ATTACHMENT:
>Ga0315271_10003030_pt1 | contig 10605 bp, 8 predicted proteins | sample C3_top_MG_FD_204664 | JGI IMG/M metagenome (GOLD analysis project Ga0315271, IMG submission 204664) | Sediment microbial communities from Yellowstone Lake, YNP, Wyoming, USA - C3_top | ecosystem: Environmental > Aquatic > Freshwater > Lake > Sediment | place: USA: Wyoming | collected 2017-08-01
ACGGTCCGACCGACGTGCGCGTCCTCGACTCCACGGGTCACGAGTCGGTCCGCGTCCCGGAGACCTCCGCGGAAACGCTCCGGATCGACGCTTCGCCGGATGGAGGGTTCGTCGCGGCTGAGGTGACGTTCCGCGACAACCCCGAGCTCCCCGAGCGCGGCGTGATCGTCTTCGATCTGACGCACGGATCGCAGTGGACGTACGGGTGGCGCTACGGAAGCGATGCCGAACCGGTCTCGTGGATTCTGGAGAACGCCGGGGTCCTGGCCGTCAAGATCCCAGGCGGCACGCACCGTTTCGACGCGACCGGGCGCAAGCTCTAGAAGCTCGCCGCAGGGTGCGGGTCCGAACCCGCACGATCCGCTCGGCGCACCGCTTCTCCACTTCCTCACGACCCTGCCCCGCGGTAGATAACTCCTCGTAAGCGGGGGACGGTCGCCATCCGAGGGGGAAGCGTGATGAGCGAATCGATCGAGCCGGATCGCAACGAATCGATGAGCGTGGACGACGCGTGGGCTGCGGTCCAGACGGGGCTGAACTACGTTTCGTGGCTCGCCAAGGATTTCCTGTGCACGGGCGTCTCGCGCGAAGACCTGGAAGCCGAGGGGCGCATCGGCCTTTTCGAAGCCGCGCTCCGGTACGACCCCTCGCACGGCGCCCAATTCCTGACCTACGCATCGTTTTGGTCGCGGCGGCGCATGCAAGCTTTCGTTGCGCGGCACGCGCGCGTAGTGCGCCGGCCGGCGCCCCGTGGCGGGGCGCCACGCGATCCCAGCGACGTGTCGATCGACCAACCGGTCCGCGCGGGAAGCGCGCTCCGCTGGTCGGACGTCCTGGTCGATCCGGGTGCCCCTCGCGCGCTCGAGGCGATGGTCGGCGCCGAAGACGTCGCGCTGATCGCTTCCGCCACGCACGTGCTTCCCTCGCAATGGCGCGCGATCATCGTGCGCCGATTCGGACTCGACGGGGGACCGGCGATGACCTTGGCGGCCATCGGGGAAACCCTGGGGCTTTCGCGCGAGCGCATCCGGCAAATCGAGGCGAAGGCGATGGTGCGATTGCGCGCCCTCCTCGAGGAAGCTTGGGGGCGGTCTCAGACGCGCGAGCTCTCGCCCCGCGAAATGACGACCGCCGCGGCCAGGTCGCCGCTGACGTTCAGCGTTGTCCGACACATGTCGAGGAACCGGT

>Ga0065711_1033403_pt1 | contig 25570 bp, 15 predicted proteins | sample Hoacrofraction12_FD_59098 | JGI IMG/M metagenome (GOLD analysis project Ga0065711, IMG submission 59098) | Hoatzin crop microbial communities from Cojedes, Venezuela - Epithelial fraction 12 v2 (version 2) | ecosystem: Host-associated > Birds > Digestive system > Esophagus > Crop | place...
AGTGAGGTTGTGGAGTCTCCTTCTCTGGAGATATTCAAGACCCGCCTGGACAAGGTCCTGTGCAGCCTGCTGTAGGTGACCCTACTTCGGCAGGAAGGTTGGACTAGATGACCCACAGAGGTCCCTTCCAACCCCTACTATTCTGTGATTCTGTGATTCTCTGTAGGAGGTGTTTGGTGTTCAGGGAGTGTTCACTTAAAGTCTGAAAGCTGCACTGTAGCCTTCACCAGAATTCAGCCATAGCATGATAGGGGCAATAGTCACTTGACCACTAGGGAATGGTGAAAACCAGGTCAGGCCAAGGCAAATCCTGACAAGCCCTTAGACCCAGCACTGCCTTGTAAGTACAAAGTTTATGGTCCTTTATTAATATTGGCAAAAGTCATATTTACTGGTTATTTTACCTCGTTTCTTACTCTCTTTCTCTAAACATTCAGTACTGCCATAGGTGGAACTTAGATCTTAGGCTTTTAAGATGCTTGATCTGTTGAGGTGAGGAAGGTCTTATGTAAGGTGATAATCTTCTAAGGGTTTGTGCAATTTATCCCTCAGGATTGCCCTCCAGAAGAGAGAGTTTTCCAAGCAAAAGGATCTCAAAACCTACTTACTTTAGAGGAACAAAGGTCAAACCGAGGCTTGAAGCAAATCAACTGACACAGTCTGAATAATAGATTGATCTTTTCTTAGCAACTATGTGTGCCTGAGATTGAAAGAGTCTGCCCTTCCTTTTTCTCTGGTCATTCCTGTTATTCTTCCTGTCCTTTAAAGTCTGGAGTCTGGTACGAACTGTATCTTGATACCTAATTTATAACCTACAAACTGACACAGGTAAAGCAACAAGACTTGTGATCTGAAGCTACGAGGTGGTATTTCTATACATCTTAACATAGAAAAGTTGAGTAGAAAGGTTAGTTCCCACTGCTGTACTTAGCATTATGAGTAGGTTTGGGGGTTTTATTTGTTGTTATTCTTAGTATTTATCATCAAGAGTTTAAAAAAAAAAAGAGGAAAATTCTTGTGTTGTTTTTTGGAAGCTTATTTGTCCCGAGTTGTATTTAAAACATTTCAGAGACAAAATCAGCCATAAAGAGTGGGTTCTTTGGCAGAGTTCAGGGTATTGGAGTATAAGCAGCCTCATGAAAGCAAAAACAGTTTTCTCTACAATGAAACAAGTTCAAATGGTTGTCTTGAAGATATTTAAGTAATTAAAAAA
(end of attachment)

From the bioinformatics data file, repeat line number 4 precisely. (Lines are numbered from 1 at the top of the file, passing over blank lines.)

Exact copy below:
AGTGAGGTTGTGGAGTCTCCTTCTCTGGAGATATTCAAGACCCGCCTGGACAAGGTCCTGTGCAGCCTGCTGTAGGTGACCCTACTTCGGCAGGAAGGTTGGACTAGATGACCCACAGAGGTCCCTTCCAACCCCTACTATTCTGTGATTCTGTGATTCTCTGTAGGAGGTGTTTGGTGTTCAGGGAGTGTTCACTTAAAGTCTGAAAGCTGCACTGTAGCCTTCACCAGAATTCAGCCATAGCATGATAGGGGCAATAGTCACTTGACCACTAGGGAATGGTGAAAACCAGGTCAGGCCAAGGCAAATCCTGACAAGCCCTTAGACCCAGCACTGCCTTGTAAGTACAAAGTTTATGGTCCTTTATTAATATTGGCAAAAGTCATATTTACTGGTTATTTTACCTCGTTTCTTACTCTCTTTCTCTAAACATTCAGTACTGCCATAGGTGGAACTTAGATCTTAGGCTTTTAAGATGCTTGATCTGTTGAGGTGAGGAAGGTCTTATGTAAGGTGATAATCTTCTAAGGGTTTGTGCAATTTATCCCTCAGGATTGCCCTCCAGAAGAGAGAGTTTTCCAAGCAAAAGGATCTCAAAACCTACTTACTTTAGAGGAACAAAGGTCAAACCGAGGCTTGAAGCAAATCAACTGACACAGTCTGAATAATAGATTGATCTTTTCTTAGCAACTATGTGTGCCTGAGATTGAAAGAGTCTGCCCTTCCTTTTTCTCTGGTCATTCCTGTTATTCTTCCTGTCCTTTAAAGTCTGGAGTCTGGTACGAACTGTATCTTGATACCTAATTTATAACCTACAAACTGACACAGGTAAAGCAACAAGACTTGTGATCTGAAGCTACGAGGTGGTATTTCTATACATCTTAACATAGAAAAGTTGAGTAGAAAGGTTAGTTCCCACTGCTGTACTTAGCATTATGAGTAGGTTTGGGGGTTTTATTTGTTGTTATTCTTAGTATTTATCATCAAGAGTTTAAAAAAAAAAAGAGGAAAATTCTTGTGTTGTTTTTTGGAAGCTTATTTGTCCCGAGTTGTATTTAAAACATTTCAGAGACAAAATCAGCCATAAAGAGTGGGTTCTTTGGCAGAGTTCAGGGTATTGGAGTATAAGCAGCCTCATGAAAGCAAAAACAGTTTTCTCTACAATGAAACAAGTTCAAATGGTTGTCTTGAAGATATTTAAGTAATTAAAAAA